Leonard v. Transylvania County Department of Social Services (Lawyers Weekly No. 15-16-0626, 16 pp.) (Linda McGee, C.J.) Appealed from Transylvania County Superior Court (Marvin Pope Jr., J.) N.C. App. Unpub.
Holding: Even if the defendant-homeowners had a duty to control their 19-year-old son, and even if the homeowners breached that duty, plaintiff has not shown that it was reasonably foreseeable that such a breach would result in the death of plaintiff’s son.
We affirm summary judgment for the homeowners.
While the homeowners were out of town, their 19-year-old son, Scott, threw a party at their house. During the party, Scott and another partygoer had physical fights with plaintiff’s son, Michael.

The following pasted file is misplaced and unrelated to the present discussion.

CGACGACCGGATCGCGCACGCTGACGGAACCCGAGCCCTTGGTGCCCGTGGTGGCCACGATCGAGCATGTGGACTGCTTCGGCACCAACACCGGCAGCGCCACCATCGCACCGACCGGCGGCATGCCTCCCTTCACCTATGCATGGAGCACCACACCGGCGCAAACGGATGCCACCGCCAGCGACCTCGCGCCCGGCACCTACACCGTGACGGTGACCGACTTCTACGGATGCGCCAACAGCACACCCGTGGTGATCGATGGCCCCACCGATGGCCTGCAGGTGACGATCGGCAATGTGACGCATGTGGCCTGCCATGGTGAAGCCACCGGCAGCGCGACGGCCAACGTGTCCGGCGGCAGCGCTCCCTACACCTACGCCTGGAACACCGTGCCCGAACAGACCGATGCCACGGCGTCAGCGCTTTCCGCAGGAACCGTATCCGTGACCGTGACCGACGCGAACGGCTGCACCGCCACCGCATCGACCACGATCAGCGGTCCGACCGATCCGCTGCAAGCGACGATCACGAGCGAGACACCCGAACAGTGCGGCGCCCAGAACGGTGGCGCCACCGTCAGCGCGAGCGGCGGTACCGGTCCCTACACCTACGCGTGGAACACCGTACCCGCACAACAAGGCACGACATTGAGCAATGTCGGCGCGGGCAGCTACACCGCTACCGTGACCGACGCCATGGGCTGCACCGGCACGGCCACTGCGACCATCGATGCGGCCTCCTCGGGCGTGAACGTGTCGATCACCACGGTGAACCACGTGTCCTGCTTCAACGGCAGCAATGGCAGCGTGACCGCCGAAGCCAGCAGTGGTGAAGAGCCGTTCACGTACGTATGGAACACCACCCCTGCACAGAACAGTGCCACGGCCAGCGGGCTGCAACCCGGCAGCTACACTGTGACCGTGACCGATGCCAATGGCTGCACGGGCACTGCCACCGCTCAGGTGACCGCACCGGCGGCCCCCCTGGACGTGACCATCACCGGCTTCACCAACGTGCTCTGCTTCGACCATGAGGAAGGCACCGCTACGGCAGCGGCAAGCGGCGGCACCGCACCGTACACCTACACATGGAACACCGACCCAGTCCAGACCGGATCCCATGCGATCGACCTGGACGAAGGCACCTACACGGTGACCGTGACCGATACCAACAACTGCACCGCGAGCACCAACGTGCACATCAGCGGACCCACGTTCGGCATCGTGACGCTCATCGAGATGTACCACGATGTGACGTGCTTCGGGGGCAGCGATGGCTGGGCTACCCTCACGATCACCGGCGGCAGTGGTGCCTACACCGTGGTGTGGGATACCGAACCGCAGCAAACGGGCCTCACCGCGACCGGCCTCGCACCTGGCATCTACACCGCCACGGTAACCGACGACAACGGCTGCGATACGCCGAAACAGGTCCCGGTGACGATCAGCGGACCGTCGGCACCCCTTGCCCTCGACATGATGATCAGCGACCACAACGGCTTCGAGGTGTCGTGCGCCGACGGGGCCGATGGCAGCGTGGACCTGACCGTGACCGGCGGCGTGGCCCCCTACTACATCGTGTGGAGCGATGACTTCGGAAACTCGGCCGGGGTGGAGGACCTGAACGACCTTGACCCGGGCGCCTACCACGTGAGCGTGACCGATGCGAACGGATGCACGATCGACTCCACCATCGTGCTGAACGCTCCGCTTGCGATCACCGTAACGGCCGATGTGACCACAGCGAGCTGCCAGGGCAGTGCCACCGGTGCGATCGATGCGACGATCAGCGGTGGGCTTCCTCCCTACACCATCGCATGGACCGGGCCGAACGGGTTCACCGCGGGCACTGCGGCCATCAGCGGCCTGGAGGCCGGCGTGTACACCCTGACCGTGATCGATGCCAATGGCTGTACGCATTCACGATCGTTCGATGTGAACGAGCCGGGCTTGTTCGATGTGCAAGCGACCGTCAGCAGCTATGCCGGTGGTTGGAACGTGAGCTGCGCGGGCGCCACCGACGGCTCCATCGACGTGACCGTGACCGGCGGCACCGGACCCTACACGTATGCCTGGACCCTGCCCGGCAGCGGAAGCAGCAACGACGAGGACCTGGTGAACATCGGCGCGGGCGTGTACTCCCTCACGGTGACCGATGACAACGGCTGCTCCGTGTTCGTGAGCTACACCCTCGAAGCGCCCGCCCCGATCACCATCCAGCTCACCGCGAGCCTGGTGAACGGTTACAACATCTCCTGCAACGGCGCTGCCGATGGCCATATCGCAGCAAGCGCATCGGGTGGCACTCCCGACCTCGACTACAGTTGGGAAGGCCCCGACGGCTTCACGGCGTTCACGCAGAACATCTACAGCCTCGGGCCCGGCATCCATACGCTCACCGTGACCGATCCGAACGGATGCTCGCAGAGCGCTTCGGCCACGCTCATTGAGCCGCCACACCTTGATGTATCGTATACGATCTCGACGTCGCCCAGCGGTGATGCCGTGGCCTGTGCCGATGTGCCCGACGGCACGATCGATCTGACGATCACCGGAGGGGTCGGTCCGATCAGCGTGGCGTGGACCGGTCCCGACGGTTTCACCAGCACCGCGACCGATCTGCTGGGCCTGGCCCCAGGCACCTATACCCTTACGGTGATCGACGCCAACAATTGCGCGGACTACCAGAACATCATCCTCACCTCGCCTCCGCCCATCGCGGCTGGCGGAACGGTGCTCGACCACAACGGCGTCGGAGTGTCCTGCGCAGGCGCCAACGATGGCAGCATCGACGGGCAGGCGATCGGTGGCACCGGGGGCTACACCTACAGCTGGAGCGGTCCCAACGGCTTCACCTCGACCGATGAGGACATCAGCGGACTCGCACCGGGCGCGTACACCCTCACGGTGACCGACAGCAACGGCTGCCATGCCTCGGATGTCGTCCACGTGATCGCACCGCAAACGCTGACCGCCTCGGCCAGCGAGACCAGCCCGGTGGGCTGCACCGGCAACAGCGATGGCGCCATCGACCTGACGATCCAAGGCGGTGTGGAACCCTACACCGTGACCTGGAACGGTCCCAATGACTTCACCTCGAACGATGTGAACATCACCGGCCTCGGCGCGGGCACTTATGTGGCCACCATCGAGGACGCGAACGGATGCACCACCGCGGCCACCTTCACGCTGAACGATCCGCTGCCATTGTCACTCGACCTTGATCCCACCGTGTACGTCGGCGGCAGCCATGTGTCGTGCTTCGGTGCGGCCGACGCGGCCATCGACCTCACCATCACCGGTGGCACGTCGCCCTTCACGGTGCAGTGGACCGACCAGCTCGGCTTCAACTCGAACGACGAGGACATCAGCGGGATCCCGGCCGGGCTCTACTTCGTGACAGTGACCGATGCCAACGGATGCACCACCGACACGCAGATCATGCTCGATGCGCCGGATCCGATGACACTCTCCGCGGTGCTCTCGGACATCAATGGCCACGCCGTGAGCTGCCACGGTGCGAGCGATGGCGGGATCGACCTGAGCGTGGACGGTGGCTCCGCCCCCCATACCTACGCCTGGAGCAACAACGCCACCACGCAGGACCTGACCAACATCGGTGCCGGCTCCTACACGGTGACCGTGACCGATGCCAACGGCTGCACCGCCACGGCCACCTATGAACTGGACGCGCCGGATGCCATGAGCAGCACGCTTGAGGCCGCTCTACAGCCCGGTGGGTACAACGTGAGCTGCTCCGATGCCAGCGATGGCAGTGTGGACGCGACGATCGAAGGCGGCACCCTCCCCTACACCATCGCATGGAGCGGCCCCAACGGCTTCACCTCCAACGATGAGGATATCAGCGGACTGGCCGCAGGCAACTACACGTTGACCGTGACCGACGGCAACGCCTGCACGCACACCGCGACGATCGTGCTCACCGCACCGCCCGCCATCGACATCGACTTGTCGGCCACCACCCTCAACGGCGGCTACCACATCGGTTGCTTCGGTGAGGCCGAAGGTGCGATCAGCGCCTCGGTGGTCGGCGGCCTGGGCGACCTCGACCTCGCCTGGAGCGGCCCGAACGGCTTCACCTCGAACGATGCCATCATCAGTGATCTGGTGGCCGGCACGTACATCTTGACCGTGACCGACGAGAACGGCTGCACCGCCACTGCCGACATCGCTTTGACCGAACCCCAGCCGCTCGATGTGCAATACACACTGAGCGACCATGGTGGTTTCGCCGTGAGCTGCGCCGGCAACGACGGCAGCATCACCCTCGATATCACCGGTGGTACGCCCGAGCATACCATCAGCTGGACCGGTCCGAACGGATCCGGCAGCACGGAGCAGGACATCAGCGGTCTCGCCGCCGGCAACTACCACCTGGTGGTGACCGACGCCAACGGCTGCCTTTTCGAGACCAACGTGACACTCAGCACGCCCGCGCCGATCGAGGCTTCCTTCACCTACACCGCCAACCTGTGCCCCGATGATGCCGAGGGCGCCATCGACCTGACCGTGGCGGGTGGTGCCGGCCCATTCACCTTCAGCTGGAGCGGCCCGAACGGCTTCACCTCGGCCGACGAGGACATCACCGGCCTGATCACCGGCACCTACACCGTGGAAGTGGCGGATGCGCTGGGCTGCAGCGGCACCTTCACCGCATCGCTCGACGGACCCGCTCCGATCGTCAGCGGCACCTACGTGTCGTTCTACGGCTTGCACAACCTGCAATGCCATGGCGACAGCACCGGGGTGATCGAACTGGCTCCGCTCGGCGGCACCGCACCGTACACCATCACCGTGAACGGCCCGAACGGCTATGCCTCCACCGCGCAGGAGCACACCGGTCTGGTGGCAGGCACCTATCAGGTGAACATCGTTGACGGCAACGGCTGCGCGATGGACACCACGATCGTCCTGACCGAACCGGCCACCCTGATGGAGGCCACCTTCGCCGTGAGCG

When a neighbor called the homeowners, they asked the neighbor to break up the party, and he did so. Michael got in the same car as Scott. Scott left the injured Michael in a deserted parking lot, shirtless, in subfreezing temperatures.
Despite a police search, Michael was found dead of exposure in a nearby field the next morning. Scott was convicted of involuntary manslaughter.
Plaintiff argues that, if the homeowners had acted faster in their cooperation with police, law enforcement might have been able to reach Michael while was still alive. Plaintiff’s speculative statements do not raise a genuine issue of material fact as to the proximate cause element of her claim.